THE STORY OF CASSANDRA
In Greek mythology, Cassandra was a princess of Troy, the daughter of King Priam and Queen Hecuba and the fraternal twin sister of Helenus. According to legend, Cassandra had dark brown curly hair and dark brown eyes, and was both beautiful and clever, but considered insane. Cassandra was cursed to utter prophecies which were true but which no one believed.
A common version of her story relates how, in an effort to seduce her, Apollo gave her the power of prophecy. When she refused him, he spat into her mouth to inflict a curse that nobody would ever believe her prophecies. Her cursed gift from Apollo became a source of endless pain and frustration to Cassandra. She was seen as a liar and a madwoman by her family and by the Trojan people. In some versions of the story, she was often locked up in a pyramidal building on the citadel on the orders of her father, King Priam. She was accompanied there by the wardress, who cared for her under orders to inform the King of all of his daughter’s “prophetic utterances”. She was driven truly insane by this in the versions where she was incarcerated.
Cassandra made many predictions, and all of her prophecies were disbelieved except for one, when she foresaw who Paris was and proclaimed that he was her abandoned brother. That took place after he had sought refuge in the altar of Zeus from their brothers’ wrath, which resulted in his reunion with their family. Cassandra foresaw that Paris’ abduction of Helen for his wife would bring about the Trojan War and cause the destruction of Troy. She did warn Paris not to go to Sparta. Helenus echoed her prophecy, but their warnings were ignored. Cassandra saw Helen coming into Troy when Paris returned home from Sparta. Cassandra furiously snatched away Helen’s golden veil and tore at her hair, for she had foreseen that Helen’s arrival would bring the calamities of the Trojan War and the destruction of Troy. The Trojan people, however, welcomed Helen into their city.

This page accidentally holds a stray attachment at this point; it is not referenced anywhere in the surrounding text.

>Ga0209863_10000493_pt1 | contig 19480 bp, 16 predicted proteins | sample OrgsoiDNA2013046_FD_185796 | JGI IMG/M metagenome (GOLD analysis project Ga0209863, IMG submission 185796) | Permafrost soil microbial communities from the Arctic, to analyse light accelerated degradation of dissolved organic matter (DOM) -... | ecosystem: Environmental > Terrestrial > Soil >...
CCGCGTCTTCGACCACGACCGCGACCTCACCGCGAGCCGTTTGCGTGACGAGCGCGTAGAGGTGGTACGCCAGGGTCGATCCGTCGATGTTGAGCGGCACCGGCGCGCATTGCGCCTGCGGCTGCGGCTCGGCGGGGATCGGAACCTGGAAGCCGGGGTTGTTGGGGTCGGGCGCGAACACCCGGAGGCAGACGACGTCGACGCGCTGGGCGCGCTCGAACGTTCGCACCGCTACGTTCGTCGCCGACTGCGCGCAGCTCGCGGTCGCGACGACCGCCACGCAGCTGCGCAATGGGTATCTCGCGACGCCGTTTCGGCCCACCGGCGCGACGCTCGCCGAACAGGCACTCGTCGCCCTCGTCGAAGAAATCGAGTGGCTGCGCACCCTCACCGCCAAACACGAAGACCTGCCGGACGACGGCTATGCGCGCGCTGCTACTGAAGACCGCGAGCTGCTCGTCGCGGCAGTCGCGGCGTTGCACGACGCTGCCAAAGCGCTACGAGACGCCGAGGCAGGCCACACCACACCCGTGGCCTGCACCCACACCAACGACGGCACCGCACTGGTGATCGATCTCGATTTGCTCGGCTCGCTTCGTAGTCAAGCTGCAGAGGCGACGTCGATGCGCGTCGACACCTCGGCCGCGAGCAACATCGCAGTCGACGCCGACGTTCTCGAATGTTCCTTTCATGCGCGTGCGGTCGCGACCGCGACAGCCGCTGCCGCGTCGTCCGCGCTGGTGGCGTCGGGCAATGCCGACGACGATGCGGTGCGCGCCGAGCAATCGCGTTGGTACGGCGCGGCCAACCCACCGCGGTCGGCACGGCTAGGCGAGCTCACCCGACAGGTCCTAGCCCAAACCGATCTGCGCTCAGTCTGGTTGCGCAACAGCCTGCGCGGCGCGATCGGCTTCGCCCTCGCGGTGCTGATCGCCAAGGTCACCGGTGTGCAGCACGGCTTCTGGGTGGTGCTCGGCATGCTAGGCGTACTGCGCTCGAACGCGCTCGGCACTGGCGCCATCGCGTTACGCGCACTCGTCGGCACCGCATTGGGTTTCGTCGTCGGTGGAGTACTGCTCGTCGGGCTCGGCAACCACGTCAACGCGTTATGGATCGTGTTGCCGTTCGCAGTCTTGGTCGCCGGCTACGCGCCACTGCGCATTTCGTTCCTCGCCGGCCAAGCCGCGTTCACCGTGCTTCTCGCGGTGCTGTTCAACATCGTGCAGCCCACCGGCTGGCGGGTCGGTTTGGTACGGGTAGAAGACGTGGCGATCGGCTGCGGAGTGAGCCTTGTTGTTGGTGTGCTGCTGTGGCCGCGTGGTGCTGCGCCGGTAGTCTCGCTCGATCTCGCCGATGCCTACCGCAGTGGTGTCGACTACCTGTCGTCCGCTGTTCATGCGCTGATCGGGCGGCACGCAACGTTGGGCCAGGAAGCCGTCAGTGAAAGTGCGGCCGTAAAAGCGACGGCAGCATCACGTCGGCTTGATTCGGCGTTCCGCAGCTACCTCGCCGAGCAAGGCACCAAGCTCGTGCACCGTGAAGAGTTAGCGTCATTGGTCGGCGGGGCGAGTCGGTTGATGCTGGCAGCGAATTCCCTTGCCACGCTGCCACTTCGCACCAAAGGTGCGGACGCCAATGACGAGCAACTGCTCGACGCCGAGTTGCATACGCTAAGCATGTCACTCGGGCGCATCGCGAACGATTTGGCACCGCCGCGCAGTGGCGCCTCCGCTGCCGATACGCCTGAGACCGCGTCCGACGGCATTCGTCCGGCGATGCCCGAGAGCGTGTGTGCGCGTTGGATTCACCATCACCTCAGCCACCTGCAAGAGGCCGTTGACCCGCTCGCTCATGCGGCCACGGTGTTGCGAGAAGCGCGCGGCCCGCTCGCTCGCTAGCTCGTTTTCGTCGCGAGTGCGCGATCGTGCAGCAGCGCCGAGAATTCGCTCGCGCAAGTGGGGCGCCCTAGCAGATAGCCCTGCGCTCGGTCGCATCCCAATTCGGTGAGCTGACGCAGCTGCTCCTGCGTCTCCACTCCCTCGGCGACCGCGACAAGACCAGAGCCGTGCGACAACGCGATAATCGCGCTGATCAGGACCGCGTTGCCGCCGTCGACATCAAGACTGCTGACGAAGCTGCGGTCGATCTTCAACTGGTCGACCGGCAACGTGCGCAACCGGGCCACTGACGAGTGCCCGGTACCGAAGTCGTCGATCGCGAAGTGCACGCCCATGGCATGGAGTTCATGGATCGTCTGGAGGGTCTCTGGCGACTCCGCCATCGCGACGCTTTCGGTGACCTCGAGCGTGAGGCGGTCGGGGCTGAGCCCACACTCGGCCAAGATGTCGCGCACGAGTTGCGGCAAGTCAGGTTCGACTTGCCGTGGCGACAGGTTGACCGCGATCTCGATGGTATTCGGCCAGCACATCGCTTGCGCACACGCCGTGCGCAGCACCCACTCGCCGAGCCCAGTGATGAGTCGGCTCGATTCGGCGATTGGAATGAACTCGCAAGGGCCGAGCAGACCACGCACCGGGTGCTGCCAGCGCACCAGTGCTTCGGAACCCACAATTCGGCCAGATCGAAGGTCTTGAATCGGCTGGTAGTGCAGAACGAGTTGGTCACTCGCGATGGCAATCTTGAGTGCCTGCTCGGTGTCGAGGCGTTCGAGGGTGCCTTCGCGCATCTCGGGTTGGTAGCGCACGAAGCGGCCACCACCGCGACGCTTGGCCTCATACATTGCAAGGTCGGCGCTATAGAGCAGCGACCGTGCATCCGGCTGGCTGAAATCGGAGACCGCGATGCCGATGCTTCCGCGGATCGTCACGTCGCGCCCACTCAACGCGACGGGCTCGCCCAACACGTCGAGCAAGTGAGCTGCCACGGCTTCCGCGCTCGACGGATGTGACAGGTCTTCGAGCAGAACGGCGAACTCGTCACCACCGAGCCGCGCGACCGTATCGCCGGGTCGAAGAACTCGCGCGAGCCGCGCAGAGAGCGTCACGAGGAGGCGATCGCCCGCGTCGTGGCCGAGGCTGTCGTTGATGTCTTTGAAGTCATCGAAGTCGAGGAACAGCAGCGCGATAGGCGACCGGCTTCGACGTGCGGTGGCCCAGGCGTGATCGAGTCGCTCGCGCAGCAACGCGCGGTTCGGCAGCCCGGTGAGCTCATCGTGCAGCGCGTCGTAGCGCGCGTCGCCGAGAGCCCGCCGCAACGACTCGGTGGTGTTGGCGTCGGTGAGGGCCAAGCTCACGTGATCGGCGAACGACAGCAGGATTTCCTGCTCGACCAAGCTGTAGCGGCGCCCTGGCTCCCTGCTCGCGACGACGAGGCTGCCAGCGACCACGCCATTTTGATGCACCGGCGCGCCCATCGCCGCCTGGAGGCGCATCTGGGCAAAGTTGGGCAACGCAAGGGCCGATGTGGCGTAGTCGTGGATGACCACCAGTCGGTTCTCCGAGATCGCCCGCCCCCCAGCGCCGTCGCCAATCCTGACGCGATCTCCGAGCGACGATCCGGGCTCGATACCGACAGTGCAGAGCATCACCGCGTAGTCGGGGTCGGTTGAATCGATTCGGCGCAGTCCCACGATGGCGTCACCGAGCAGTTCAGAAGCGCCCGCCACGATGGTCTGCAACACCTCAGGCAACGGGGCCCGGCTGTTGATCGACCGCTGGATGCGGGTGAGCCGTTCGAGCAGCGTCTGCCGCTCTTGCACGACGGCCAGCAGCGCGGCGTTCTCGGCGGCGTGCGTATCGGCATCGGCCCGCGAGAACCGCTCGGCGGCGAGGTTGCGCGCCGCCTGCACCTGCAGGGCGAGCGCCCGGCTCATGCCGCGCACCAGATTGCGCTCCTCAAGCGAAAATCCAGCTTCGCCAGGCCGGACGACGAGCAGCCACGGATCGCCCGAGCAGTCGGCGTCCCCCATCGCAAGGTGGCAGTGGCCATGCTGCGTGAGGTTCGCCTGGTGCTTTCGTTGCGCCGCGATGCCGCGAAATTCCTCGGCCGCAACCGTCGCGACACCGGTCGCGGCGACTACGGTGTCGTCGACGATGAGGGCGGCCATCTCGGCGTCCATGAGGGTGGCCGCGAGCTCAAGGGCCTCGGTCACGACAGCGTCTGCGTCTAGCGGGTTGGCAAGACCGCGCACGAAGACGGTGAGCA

In The Fall of Troy, told by Quintus Smyrnaeus, Cassandra had attempted to warn the Trojan people that Greek warriors hiding in the Trojan Horse while they were celebrating their victory over the Greeks with feasting. They disbelieved her, calling her names and degrading her with insults. She grabbed an axe in one hand and a burning torch in her other, and ran towards the Trojan Horse, intent on destroying it herself to stop the Greeks from destroying Troy. The Trojan people stopped her before she could do so. The Greeks hiding inside the Horse were relieved that the Trojans had stopped Cassandra from destroying it, but they were surprised by how clearly she had seen their plan to defeat Troy.
Cassandra was taken as a concubine by King Agamemnon of Mycenae, but unbeknown to Agamemnon, while he was away at war, his wife, Clytemnestra, had begun an affair with Aegisthus. Clytemnestra and Aegisthus then murdered both Agamemnon and Cassandra. She was sent to the Elysian Fields after her death, because her soul was judged worthy due to her dedication to the gods, and her religious nature during her life. Cassandra was buried either at Amyclae or Mycenae. Heinrich Schliemann was certain that he had discovered Cassandra’s tomb when he had excavated Mycenae, because he found the remains of a woman and two infants in one of the circle graves at Mycenae. Source: Wikipedia